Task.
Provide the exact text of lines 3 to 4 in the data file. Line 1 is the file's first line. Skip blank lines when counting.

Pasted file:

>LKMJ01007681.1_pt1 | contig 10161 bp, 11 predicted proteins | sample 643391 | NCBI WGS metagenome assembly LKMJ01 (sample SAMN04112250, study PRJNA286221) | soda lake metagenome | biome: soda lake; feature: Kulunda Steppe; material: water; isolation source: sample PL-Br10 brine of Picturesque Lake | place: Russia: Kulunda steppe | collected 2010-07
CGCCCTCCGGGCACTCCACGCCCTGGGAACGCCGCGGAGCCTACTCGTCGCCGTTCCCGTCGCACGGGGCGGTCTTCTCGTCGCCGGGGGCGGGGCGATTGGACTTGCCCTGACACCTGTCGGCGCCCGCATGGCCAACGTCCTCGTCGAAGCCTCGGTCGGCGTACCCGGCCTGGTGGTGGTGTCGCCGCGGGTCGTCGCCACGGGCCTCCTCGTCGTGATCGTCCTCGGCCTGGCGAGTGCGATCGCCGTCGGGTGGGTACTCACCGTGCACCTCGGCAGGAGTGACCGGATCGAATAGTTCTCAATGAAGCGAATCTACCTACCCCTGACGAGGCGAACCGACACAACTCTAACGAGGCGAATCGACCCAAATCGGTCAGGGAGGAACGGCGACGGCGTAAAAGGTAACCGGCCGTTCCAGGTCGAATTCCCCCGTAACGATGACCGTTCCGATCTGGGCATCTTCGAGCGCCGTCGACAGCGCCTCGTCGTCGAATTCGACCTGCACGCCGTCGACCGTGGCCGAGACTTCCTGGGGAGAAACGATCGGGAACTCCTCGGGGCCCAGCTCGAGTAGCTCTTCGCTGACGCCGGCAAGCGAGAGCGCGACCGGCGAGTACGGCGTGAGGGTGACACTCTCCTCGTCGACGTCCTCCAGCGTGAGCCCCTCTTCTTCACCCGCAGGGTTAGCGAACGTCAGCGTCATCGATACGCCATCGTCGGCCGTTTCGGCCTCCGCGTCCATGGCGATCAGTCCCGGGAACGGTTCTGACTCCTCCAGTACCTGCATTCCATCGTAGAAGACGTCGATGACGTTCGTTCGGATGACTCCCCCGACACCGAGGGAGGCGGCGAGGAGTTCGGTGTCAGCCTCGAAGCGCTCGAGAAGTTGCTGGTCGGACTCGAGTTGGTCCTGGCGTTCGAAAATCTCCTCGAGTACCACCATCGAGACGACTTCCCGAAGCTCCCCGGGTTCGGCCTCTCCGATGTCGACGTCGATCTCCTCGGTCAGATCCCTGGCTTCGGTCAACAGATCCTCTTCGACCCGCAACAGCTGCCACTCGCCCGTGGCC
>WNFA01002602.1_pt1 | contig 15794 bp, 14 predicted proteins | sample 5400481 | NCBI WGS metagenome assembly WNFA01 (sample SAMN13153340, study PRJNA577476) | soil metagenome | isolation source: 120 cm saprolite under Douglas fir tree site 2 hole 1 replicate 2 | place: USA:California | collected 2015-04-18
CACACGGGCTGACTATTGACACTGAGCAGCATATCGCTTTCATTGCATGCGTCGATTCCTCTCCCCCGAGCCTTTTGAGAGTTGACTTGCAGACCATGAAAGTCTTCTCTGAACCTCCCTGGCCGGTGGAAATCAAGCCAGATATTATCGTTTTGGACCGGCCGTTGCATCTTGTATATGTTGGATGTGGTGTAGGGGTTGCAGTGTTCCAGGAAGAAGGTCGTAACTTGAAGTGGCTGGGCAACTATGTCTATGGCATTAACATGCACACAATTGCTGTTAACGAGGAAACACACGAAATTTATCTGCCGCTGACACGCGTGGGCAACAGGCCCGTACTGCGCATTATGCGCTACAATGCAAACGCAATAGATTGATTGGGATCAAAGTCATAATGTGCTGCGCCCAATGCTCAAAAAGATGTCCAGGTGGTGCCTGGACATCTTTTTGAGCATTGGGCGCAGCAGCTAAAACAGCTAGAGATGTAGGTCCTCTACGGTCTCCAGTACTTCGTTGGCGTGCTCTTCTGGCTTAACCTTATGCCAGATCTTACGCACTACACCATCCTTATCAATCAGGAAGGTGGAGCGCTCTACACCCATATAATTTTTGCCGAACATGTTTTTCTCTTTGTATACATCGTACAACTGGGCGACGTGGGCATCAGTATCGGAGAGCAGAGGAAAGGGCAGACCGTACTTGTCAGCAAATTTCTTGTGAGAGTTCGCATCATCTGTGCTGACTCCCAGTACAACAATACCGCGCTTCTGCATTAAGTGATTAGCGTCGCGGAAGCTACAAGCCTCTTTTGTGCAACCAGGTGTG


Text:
>WNFA01002602.1_pt1 | contig 15794 bp, 14 predicted proteins | sample 5400481 | NCBI WGS metagenome assembly WNFA01 (sample SAMN13153340, study PRJNA577476) | soil metagenome | isolation source: 120 cm saprolite under Douglas fir tree site 2 hole 1 replicate 2 | place: USA:California | collected 2015-04-18
CACACGGGCTGACTATTGACACTGAGCAGCATATCGCTTTCATTGCATGCGTCGATTCCTCTCCCCCGAGCCTTTTGAGAGTTGACTTGCAGACCATGAAAGTCTTCTCTGAACCTCCCTGGCCGGTGGAAATCAAGCCAGATATTATCGTTTTGGACCGGCCGTTGCATCTTGTATATGTTGGATGTGGTGTAGGGGTTGCAGTGTTCCAGGAAGAAGGTCGTAACTTGAAGTGGCTGGGCAACTATGTCTATGGCATTAACATGCACACAATTGCTGTTAACGAGGAAACACACGAAATTTATCTGCCGCTGACACGCGTGGGCAACAGGCCCGTACTGCGCATTATGCGCTACAATGCAAACGCAATAGATTGATTGGGATCAAAGTCATAATGTGCTGCGCCCAATGCTCAAAAAGATGTCCAGGTGGTGCCTGGACATCTTTTTGAGCATTGGGCGCAGCAGCTAAAACAGCTAGAGATGTAGGTCCTCTACGGTCTCCAGTACTTCGTTGGCGTGCTCTTCTGGCTTAACCTTATGCCAGATCTTACGCACTACACCATCCTTATCAATCAGGAAGGTGGAGCGCTCTACACCCATATAATTTTTGCCGAACATGTTTTTCTCTTTGTATACATCGTACAACTGGGCGACGTGGGCATCAGTATCGGAGAGCAGAGGAAAGGGCAGACCGTACTTGTCAGCAAATTTCTTGTGAGAGTTCGCATCATCTGTGCTGACTCCCAGTACAACAATACCGCGCTTCTGCATTAAGTGATTAGCGTCGCGGAAGCTACAAGCCTCTTTTGTGCAACCAGGTGTG